Last night Richard and I, and a couple of colleagues from Egypt who are working with him at present, drove to Limassol to have a meal with a couple in another organisation. Egyptian husband, Cypriot wife. We had a very pleasant evening with excellent food, and it was warm enough that we sat outside after eating until about 10.30pm, when we left. It's an hour's drive back so we were rather later than I had hoped, but never mind. The boys were still up and beginning to get worried about us...!
Warm again today. A little weeding first thing, and a bit of lawn-mowing late afternoon. It's a pity it's dark so early as the evenings are really very pleasant, although even by sixish the garden is full of mosquitoes, even when we keep the weeds down. I suppose it's all the trees that encourage them, and we love the trees. We don't get bitten as much as we did at first, and the bites no longer swell up or become itchy, but I still prefer to keep out of the way of mozzies.
Tim got up early and did some of his curriculum work!! Maths and English only, but he did the final workbook test in each so he'll be doing official tests tomorrow. He's doing geometry in maths - American style, so full of formal proofs of things that are really quite obvious. No enjoyable proofs like we had to do at school - actually finding things out and being able to use whatever techniques we liked. Still, Tim seems to be making more sense of this than Daniel did. For Dan it was too painfully detailed and he always wanted to use some other method than what was expected. For Tim it's just boring, but he likes it better than algebra. I wish these American curriculums used the British style of introducing algebra and geometry at a much younger age and then doing them interspersed with other maths, rather than making such a huge deal out of them. It's not as if either is particularly difficult, but so much focus on just one topic becomes heavy and tedious.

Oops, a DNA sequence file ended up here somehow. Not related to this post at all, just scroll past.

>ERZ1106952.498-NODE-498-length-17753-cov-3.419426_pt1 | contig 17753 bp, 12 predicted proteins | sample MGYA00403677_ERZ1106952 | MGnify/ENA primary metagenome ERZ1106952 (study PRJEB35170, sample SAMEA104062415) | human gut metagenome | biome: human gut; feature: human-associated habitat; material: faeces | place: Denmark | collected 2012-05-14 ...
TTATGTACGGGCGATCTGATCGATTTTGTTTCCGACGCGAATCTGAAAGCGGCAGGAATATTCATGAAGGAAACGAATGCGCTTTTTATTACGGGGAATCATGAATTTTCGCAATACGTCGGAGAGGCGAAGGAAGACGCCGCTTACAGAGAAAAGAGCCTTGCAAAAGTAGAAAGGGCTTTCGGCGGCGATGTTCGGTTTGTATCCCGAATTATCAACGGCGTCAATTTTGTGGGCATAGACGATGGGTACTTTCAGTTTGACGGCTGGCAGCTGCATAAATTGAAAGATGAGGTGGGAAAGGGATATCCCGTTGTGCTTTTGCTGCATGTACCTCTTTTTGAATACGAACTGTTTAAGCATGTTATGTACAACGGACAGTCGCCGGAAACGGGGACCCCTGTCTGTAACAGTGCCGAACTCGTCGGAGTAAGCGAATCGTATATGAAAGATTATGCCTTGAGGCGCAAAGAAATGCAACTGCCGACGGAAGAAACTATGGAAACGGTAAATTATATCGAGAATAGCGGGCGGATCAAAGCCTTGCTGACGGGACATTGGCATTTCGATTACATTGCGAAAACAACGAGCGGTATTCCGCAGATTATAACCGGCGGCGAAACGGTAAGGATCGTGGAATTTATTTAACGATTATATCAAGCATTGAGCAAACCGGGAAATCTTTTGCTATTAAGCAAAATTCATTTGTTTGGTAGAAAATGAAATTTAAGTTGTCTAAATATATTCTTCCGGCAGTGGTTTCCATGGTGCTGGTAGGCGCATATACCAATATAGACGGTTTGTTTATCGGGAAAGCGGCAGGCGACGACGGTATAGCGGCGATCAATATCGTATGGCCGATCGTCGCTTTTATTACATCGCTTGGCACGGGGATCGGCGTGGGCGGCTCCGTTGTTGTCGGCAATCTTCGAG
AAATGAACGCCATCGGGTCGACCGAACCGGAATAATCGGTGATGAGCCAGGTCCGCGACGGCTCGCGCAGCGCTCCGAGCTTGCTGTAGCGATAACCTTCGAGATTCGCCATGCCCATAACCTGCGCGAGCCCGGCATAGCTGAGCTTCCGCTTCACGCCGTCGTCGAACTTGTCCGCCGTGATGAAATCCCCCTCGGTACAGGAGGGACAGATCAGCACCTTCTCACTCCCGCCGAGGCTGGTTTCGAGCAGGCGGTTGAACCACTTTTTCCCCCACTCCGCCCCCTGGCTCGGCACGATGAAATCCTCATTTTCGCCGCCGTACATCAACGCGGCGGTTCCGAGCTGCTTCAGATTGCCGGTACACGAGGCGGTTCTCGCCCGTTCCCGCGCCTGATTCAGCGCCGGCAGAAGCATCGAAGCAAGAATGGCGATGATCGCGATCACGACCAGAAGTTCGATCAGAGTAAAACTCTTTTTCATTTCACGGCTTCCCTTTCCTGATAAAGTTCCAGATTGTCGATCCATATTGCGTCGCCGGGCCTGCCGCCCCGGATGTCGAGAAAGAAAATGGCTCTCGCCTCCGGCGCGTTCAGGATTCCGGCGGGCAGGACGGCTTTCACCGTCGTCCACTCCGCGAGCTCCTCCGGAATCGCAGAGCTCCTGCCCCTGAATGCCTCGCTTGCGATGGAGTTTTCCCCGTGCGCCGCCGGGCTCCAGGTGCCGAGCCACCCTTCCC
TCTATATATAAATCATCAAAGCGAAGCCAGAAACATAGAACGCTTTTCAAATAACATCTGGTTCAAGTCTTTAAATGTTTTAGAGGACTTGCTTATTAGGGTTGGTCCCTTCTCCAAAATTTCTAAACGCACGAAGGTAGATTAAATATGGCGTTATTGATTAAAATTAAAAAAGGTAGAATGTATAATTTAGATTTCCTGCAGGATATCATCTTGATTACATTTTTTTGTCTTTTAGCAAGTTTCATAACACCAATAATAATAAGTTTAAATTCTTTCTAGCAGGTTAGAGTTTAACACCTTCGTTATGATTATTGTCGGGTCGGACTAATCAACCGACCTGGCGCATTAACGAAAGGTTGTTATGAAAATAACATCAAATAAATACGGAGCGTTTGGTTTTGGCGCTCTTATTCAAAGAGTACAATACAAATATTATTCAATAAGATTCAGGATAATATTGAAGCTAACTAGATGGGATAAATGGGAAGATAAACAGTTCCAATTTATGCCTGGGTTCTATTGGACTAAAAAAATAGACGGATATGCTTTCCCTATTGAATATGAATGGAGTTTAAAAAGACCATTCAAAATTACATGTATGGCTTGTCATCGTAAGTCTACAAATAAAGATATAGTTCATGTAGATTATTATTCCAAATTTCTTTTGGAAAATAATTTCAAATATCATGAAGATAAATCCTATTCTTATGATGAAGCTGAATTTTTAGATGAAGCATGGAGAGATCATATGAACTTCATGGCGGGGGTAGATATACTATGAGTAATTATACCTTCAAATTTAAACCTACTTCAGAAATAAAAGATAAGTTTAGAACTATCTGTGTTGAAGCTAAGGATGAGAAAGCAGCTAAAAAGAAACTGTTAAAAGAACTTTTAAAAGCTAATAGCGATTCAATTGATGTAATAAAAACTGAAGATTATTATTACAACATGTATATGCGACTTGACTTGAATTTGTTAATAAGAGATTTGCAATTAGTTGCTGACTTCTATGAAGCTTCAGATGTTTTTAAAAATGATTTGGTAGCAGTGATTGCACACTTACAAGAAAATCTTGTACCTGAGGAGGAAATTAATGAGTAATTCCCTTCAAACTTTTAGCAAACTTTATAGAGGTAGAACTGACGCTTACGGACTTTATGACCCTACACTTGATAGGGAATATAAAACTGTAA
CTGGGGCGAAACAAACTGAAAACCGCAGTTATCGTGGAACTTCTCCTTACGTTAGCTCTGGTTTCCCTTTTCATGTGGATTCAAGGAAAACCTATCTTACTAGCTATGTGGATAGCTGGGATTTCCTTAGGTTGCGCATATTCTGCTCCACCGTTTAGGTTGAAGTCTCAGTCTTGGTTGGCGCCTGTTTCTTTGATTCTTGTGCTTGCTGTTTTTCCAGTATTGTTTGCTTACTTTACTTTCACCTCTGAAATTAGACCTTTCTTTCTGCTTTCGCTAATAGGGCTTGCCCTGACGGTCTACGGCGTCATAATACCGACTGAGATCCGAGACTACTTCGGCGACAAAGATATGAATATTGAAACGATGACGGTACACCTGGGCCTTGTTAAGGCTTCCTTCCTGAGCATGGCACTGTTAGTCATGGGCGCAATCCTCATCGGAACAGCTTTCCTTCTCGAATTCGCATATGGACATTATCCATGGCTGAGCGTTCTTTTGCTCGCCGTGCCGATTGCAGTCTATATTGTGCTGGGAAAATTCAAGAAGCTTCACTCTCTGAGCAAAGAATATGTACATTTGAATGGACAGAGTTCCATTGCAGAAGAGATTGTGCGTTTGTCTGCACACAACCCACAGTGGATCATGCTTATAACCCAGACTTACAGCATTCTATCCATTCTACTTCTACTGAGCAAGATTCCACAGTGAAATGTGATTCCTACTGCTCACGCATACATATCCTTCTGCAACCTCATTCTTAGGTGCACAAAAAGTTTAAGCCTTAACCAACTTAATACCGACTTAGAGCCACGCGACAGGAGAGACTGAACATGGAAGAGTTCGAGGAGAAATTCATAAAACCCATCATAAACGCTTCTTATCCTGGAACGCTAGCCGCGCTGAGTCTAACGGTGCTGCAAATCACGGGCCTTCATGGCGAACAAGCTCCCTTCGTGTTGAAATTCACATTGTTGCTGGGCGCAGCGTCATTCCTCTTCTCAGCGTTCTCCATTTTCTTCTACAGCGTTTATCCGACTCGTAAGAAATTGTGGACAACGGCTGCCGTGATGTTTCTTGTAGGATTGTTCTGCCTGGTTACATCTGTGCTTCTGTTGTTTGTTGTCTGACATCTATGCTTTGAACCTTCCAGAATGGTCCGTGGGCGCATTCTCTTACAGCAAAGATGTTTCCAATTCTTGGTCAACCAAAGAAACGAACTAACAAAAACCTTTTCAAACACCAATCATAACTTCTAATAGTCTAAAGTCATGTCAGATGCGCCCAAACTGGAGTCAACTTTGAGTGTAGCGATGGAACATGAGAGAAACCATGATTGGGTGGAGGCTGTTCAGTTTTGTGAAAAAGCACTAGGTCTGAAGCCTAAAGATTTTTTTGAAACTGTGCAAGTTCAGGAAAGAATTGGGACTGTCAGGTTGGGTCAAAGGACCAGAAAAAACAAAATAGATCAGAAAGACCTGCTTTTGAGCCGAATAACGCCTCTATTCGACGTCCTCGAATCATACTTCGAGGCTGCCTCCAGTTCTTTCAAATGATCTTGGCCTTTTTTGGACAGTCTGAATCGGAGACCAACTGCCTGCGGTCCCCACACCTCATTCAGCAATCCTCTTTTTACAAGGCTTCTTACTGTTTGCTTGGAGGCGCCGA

There was a jumble sale at lunchtime at the Anglican Church. They do them about four times a year and often have a good selection of stuff. Not too many books today, but I picked up one that looked interesting, and a few classical CDs at 50c each (a little less than 60p sterling) which seemed good value. Oh, and a few jigsaws, which the lady on the stall said were almost certainly complete. I'll do them in the summer when it's too hot for anything much more. We haven't had any new jigsaws for a few years now.
Tim's piano lesson was cancelled because his teacher was helping at the jumble sale. But Daniel had a busy afternoon, teaching the 7-11s at Antidote Theatre because the directors were away. Unfortunately they didn't ask him until just under a week ago so he didn't have a chance to spend time in the class beforehand, and just to make it even more difficult, they didn't have the class in the usual theatre place, as the stage is being re-built. So they started in the car park and then moved to the foyer. Dan said it went reasonably well, which is encouraging as he was quite worried about having to teach 20 children he didn't know! Rather him than me...
Now he's out at karate. Richard's back at the office working with the Egyptians. Tim's watching something on TV. So I'm back at the computer....
A few days ago I signed up for 'Project Dolphin' - an interesting idea that tells us how many keystrokes we do at the computer each day! It then sends a 'pulse' once an hour (or once a day) to log this at the site. I'm not quite sure what the point of it is but it's interesting to know. I apparently do between 18,000 and 30,000 keystrokes per day, which is much lower than many. Sounds a lot, but within email and forums and reviews and blogging, and taking the average word as having about 4 letters plus a space, it's only around 4,500 - 6,000 words per day.
Then this morning I signed up for the type blogs site that sorts blogs according to Myers-Briggs types. What a great idea.